The Port Hedland Port Authority (PHPA) is of vital strategic importance for iron ore producers in the Pilbara. In the lead up to the Global Iron Ore & Steel Forecast Conference, we had the chance to speak to CEO Roger Johnston about the ports expansion plans to accommodate future growth and got an update on projects currently under way.
July has been a month of record announcements for PHPA. You were able to report a 17% increase in tonnage throughput for the 2012/13 financial year compared to the previous year. Forecasts are predicting further growth. How is the port preparing to facilitate and accommodate projected growth?
Roger Johnston: In order to meet the projected growth in both import and export volumes, the PHPA has implemented a number of strategies to facilitate the development of port infrastructure to support proponent developments and expand general cargo capacity at the port. These strategies include:
- The development of Lumsden Point, to meet the long-term growth of general cargo handling as a result of the expanding iron ore and related industries in the East Pilbara;
- The development of Stockyard 2 at the PHPA’s Utah Point Multi-User Bulk Export Facility. This development will increase the export throughput capacity at Utah Point to approximately 18 million tonnes (mt);
- The progress of the PHPA Boodarie Stockyards land, designed to accommodate the needs of existing and future proponents exporting from the inner harbour and planned Multi-User Outer Harbour (MUOH) Facility. This strategic land area will facilitate the development of proposed transport corridors including roads, rail and railway loops to stockpiles and at least 200 million tonnes per annum (mtpa) of trade for the planned MUOH facility; and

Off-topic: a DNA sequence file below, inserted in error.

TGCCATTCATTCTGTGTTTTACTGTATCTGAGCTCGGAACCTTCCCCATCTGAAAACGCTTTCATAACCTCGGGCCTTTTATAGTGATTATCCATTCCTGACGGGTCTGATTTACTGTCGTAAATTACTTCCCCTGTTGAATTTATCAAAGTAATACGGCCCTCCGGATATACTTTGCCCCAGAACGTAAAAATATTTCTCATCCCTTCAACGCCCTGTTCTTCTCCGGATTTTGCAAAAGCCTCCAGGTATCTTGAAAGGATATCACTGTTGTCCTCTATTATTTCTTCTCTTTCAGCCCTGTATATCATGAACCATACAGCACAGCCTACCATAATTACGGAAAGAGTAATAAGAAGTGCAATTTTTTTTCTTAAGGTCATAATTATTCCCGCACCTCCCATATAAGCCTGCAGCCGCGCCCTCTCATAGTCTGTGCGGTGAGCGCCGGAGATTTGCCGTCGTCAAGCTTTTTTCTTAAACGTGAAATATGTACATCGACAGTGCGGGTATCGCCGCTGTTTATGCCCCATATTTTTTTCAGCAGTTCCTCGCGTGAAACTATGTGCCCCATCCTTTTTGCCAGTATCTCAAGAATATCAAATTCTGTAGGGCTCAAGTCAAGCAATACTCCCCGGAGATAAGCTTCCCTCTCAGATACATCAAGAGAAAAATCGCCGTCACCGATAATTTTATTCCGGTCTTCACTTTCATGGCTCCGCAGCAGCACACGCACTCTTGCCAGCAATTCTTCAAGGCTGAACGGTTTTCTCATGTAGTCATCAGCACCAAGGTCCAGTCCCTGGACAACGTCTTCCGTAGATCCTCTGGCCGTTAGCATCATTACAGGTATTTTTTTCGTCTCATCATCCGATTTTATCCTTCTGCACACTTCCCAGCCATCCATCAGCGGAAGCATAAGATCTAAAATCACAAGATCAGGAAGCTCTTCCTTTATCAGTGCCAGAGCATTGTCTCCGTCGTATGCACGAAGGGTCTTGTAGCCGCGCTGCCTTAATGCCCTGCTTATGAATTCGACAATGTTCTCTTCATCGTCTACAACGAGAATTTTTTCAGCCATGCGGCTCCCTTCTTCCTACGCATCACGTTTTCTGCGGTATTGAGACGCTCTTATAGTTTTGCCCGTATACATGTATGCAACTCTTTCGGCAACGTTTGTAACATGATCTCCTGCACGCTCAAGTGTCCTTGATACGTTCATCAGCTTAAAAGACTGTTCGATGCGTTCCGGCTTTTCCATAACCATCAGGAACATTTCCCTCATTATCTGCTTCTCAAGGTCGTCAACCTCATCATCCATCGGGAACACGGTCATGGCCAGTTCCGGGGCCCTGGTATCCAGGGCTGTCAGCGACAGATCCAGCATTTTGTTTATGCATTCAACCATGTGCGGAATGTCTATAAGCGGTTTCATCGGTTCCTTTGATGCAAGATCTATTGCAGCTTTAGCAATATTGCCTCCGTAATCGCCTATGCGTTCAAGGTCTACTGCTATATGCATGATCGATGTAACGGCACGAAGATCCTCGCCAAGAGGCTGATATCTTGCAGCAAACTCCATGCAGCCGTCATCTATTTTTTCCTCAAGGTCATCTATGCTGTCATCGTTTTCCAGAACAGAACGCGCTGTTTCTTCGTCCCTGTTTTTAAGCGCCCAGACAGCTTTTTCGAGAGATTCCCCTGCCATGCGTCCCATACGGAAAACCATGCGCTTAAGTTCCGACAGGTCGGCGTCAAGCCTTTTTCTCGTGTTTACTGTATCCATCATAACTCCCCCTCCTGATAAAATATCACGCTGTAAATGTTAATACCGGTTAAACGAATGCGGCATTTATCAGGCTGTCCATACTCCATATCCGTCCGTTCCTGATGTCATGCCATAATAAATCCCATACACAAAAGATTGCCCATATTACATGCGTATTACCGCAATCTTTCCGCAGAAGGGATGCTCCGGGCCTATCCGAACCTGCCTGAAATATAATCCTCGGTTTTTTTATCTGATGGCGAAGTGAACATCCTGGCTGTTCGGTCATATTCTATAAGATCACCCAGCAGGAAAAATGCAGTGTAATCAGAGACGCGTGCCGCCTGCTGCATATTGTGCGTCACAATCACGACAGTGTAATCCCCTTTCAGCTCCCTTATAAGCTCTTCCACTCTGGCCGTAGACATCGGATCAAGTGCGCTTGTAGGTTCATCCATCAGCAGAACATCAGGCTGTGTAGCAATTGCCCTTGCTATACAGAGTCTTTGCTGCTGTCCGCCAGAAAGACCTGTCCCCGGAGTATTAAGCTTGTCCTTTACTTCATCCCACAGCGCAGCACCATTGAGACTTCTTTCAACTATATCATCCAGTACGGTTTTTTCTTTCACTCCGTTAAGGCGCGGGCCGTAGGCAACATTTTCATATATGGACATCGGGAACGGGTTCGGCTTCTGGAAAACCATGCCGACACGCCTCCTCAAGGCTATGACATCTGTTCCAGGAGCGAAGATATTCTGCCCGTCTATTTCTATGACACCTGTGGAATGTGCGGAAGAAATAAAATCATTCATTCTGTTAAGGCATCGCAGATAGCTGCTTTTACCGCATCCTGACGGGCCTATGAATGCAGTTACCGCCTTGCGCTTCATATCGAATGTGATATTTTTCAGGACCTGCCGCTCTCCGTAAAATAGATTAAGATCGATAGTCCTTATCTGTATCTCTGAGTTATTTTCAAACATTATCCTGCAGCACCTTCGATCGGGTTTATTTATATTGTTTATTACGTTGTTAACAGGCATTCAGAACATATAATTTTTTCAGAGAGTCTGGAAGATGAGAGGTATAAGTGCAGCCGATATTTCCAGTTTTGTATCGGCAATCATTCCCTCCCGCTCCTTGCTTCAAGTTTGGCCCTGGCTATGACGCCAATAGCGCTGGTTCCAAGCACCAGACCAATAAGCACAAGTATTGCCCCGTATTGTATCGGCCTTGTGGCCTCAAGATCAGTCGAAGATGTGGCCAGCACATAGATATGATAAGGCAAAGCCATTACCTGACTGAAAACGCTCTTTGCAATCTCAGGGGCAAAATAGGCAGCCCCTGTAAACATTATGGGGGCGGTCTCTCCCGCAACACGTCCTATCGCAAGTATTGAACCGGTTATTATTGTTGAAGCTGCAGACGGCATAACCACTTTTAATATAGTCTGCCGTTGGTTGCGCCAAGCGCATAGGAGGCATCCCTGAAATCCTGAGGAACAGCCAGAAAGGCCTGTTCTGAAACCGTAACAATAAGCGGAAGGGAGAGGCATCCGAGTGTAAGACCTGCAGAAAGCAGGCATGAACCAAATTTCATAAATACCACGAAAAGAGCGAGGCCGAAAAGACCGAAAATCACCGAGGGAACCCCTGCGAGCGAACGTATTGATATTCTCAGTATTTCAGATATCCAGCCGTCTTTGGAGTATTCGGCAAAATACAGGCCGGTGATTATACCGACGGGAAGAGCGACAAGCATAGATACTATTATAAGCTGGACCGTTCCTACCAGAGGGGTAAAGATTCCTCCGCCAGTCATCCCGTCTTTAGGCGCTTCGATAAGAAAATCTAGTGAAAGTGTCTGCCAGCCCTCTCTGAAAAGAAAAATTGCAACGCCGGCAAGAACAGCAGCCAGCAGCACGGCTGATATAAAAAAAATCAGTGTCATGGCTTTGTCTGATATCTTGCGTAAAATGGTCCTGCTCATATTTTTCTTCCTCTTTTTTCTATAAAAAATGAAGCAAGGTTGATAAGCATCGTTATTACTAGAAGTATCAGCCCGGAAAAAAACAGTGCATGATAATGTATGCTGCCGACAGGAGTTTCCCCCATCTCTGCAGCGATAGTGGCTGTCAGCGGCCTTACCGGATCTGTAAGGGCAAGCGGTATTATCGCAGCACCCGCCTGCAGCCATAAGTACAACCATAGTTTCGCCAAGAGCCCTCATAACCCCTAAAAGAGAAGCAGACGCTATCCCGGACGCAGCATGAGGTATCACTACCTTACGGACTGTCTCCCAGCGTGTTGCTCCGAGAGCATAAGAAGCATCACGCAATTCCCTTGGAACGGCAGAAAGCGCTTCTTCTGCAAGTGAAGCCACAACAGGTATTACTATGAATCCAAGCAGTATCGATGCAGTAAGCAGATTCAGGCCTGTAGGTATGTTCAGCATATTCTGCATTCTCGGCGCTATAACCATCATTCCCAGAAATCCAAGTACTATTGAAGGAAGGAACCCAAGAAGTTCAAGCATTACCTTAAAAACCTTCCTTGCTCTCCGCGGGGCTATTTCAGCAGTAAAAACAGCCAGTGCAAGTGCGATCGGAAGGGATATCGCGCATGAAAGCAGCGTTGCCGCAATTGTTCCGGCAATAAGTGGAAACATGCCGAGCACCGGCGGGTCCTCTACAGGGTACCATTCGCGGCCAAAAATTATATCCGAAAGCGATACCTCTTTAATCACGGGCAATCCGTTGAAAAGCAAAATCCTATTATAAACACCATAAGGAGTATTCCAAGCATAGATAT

- Planning for a MUOH Facility to accommodate trade growth of bulk exports, including cargo planned through the Boodarie strategic industrial estate.
Can you give us an update on the status of the export development projects on the Outer Harbour? What are the plans? How far has the project progressed so far?
Roger Johnston: The PHPA continues to plan for the MUOH facility which will provide additional port capacity to facilitate expected growth in bulk exports. This includes preparing a MUOH Master Plan and developing the Boodarie stockyards to accommodate existing and future demand. In the coming year, key stakeholders will be consulted to gain feedback before the facility is adopted into the PHPA’s Port Master Plan.
How has the development of Lumsden Point progressed so far?
Roger Johnston: PHPA is currently progressing the development of additional general cargo handling facilities/berths adjacent to the proposed Pilbara Fabrication & Services Common Use Facility (PFSCUF), at Lumsden Point. In late 2012, the PHPA commenced a market sounding exercise to examine market requirement for the facility and the proposed framework for its development. Since then, the project has progressed, with the PHPA now optimising the project concept to allow for larger vessels and channel access for the majority of the tidal window. Environmental approvals are progressing and submission is scheduled for early 2014.
In economically challenging times, a lot of mining operators are looking into driving efficiencies and streamlining operations. What role can export infrastructure play in making mining operations more efficient and cost-effective?